For several decades philosophers, psychologists, cognitive scientists, and education theorists have contested once prevalent accounts of human intelligence as a single, unified or monolithic thing, arguing instead for plural models that accommodate some degree of multiplicity in thinking/learning/knowing modes. The result has been controversy, particularly between advocates (like Howard Gardner) of expanded definitions of intelligence and those who propose instead more restrictive, measurable definitions that push various skill sets outside the bounds of “intelligence” proper.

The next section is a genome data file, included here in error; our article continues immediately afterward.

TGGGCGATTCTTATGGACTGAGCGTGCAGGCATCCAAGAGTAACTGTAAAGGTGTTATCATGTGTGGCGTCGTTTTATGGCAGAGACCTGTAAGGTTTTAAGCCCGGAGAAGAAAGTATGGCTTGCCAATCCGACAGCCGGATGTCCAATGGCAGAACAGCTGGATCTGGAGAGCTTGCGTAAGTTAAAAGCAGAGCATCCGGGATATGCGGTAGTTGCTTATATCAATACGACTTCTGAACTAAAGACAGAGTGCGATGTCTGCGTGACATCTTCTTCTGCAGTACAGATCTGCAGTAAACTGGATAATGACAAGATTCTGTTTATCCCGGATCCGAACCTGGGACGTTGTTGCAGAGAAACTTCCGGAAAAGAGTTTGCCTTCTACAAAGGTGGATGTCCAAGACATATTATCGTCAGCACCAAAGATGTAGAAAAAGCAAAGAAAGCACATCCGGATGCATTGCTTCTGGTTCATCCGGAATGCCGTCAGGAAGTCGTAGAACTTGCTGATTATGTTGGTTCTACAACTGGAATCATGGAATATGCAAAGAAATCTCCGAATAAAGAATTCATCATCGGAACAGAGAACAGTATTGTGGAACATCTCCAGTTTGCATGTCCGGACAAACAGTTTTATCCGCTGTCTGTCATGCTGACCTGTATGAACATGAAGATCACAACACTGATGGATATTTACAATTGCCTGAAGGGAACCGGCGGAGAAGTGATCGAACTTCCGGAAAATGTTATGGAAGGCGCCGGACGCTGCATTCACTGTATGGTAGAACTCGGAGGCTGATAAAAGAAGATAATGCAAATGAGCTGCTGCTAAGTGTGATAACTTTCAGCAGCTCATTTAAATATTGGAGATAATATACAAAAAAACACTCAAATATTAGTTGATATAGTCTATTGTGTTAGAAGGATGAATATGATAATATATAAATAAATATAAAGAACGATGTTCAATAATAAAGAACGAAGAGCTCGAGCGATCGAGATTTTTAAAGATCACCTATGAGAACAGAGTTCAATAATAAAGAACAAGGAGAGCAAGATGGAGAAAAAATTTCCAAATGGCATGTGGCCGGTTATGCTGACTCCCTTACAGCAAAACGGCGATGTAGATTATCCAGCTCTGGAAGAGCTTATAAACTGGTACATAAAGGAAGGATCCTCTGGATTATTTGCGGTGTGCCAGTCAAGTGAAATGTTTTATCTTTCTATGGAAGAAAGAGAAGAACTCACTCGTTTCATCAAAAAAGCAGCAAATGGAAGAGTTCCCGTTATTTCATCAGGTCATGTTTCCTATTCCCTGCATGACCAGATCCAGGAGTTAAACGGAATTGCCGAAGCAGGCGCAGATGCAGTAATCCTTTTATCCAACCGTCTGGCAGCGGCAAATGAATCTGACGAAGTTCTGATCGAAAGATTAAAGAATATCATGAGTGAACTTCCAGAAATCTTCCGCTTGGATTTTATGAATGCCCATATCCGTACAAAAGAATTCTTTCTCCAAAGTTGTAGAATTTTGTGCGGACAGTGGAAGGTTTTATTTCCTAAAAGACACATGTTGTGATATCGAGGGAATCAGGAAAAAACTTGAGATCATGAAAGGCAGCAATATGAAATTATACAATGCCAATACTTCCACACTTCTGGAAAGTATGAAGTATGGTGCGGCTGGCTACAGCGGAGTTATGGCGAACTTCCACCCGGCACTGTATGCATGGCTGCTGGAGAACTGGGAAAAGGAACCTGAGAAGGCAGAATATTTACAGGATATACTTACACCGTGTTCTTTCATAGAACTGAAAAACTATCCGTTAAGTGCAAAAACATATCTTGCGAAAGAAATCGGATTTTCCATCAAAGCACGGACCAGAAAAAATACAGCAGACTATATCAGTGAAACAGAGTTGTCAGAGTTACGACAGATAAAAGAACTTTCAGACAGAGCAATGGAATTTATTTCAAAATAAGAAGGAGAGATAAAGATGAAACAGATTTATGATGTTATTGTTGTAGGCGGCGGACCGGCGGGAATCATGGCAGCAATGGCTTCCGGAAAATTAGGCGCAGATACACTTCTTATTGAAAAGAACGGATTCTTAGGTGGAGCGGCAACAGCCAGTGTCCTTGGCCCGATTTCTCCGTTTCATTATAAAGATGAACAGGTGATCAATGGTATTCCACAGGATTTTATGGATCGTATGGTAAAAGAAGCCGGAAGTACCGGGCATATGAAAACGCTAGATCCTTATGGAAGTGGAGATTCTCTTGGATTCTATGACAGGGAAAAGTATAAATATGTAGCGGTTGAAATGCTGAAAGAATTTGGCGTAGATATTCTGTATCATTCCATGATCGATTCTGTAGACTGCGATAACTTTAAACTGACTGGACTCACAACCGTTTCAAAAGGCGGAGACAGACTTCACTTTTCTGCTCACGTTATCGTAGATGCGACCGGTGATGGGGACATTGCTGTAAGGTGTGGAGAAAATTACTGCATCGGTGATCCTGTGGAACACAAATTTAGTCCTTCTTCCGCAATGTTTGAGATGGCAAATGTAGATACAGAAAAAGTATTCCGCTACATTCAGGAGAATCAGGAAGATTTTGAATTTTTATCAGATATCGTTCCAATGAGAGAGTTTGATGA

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- July 15, 2017